Tuesday, April 7, 2009

News - April 2009

Some economic and market hope was restored as the month of March drew to a close and the first quarter of 2009 mercifully ended. All hope was not lost as prognostications of “Dow 5000” relented to talk of “Dow 8000” or even “Dow 9000”. What’s 4000 market points between friends? Optimism, albeit guarded, became more fashionable towards the end of the month. The recent upturn in the market most likely signifies a stabilizing economy in the months ahead. Stock markets are a leading economic indicator; therefore a continued rally would suggest real economic growth, as opposed to stability, before the end of 2009.

Stock markets began the quarter breaking the previous November lows, racing to fresh 12 year market lows. After one of the worst investment years of all time, the continued slide after the 1st of the year was just that much more agonizing. Markets erased most of the initial 25% decline for 2009 to close the month off by a “manageable” 11% decline for the year. It’s interesting to note that each time there has been a significant 4th quarter market decline, as we saw in 2008, the market has moved to fresh lows in the following year. In addition that new low (which we may have achieved in March) has also marked the end of a bear market. While we are loath to suggest certainty in this pattern holding true this year, it does give investors some much needed solace.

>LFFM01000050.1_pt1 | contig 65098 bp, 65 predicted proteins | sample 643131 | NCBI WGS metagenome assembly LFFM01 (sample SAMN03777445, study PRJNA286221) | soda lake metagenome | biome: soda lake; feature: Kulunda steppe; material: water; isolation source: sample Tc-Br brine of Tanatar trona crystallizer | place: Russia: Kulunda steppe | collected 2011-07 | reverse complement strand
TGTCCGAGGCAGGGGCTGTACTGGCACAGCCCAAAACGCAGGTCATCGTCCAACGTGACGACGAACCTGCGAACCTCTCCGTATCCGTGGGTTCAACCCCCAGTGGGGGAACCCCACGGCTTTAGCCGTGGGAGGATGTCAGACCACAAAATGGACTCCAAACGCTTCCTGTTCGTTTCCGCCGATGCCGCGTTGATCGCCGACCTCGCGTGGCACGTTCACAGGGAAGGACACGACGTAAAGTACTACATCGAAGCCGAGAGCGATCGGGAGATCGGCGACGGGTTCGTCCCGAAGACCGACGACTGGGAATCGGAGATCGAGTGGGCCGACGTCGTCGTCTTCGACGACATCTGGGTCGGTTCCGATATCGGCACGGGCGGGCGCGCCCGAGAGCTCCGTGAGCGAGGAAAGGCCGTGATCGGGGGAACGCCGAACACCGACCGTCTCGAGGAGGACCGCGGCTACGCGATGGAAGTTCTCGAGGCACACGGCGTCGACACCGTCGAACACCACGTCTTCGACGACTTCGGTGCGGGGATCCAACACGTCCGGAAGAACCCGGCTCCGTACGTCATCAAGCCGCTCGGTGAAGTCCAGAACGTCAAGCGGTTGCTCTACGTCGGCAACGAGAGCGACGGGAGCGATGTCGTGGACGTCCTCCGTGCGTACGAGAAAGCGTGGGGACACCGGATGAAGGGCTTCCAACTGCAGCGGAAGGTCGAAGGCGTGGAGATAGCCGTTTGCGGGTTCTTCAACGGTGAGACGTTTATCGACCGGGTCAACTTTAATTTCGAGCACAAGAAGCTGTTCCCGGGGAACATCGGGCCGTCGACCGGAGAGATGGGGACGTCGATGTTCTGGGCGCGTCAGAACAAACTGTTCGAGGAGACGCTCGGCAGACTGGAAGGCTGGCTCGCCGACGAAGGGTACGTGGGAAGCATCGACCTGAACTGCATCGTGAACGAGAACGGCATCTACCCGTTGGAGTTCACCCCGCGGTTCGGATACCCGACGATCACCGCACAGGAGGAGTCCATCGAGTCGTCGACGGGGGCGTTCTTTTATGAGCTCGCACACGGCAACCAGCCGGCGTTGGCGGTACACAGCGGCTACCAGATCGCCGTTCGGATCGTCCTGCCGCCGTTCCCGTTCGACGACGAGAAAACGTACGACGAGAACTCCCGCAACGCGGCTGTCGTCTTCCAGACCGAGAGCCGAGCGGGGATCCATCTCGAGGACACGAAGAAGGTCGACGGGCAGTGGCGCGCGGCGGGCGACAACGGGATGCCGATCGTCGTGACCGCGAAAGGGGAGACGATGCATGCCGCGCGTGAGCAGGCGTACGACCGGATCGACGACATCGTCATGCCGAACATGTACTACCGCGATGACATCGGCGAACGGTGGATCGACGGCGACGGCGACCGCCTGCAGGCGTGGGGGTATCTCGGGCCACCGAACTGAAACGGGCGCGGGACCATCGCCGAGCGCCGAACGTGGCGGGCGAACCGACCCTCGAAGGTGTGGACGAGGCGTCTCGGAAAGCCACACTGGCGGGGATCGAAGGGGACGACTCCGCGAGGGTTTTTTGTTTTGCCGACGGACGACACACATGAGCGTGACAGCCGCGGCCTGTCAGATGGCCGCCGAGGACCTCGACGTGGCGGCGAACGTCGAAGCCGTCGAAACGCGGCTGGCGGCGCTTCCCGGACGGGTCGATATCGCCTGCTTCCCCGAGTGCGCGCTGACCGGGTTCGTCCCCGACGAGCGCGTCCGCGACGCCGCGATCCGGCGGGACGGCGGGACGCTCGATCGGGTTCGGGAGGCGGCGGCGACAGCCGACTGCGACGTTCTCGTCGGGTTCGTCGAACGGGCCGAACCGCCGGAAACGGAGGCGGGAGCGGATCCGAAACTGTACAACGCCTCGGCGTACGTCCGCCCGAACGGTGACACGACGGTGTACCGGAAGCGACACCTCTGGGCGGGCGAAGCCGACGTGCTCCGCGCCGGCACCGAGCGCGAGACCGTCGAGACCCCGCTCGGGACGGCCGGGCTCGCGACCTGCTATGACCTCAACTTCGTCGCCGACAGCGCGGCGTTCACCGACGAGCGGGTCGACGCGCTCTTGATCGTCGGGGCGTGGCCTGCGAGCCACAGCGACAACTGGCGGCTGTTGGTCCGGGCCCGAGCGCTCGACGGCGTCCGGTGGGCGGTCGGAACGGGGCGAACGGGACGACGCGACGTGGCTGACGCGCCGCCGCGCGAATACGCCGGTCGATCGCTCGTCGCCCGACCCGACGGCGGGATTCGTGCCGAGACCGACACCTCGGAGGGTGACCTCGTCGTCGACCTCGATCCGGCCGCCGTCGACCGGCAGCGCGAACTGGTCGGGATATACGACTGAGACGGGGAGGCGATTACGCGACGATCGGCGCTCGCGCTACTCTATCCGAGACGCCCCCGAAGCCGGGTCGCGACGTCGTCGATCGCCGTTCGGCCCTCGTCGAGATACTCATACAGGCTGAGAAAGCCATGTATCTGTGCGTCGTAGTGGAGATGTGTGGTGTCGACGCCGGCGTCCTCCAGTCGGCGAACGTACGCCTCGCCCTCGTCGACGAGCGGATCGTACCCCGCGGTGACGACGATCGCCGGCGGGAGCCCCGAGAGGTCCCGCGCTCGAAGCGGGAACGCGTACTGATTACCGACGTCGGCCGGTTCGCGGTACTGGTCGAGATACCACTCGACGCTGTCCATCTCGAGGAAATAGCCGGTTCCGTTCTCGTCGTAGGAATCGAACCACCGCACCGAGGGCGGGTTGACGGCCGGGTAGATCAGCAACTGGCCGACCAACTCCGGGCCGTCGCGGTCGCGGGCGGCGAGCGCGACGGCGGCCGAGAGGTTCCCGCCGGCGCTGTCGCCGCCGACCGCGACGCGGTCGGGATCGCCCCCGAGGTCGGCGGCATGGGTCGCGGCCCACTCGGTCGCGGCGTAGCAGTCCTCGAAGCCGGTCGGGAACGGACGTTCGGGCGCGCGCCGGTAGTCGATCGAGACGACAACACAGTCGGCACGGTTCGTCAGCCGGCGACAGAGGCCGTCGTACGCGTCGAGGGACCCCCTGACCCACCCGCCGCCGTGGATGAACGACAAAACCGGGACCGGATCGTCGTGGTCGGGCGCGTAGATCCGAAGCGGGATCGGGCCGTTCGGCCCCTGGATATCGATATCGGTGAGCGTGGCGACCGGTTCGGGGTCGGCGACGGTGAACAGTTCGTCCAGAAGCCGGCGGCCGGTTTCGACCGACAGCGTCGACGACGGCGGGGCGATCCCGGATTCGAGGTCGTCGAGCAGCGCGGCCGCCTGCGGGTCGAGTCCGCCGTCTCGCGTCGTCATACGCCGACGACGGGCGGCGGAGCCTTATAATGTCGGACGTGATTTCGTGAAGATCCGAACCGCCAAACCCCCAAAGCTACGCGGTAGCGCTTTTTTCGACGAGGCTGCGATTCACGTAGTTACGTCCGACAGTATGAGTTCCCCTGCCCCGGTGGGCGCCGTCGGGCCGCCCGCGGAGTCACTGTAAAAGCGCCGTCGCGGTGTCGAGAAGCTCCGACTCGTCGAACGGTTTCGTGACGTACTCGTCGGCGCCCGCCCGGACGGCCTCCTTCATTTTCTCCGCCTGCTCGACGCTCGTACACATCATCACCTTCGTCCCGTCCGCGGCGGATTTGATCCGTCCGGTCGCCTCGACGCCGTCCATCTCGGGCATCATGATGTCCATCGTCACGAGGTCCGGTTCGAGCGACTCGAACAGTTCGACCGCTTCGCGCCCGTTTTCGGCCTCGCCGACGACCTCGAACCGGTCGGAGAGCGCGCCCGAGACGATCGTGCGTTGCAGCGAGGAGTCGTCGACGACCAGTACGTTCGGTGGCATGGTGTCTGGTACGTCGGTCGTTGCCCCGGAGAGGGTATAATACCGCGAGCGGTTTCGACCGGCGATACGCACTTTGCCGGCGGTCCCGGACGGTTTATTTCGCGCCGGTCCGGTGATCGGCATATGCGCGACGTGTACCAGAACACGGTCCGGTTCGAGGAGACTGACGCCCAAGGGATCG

As we mentioned, the S&P 500 logged a loss of 11% over the first three months of the year, while the Dow Industrial Average dropped 12.5% and the NASDAQ was relative stand out, dropping only 2.8% for the first quarter of 2009. Technology stocks did underperform the overall market in 2008, but the relatively strong balance sheets consisting of little debt, has let the once speculative sector transform into relative refuge for nervous investors.

The developed international markets continued to underperform losing 16.21%, as a resilient U.S. dollar showed continued strength. Some would have expected the U.S. dollar to be weak in the face of enormous government deficit spending. Given the lousy economic environments in the developed economies abroad, the U.S. Dollar is again showing to be a safe haven for reserves.

Emerging market stocks did better, barely posting negative returns of 0.6% during the 1st quarter of 2009. Individually, Brazil and Russia were the big winners posting positive returns of 10.4% and 8.1%, while Chinese shares were even for the 1st quarter. These markets all significantly underperformed the broad U.S. indices in 2008, so some initial outperformance early in 2009 is not surprising.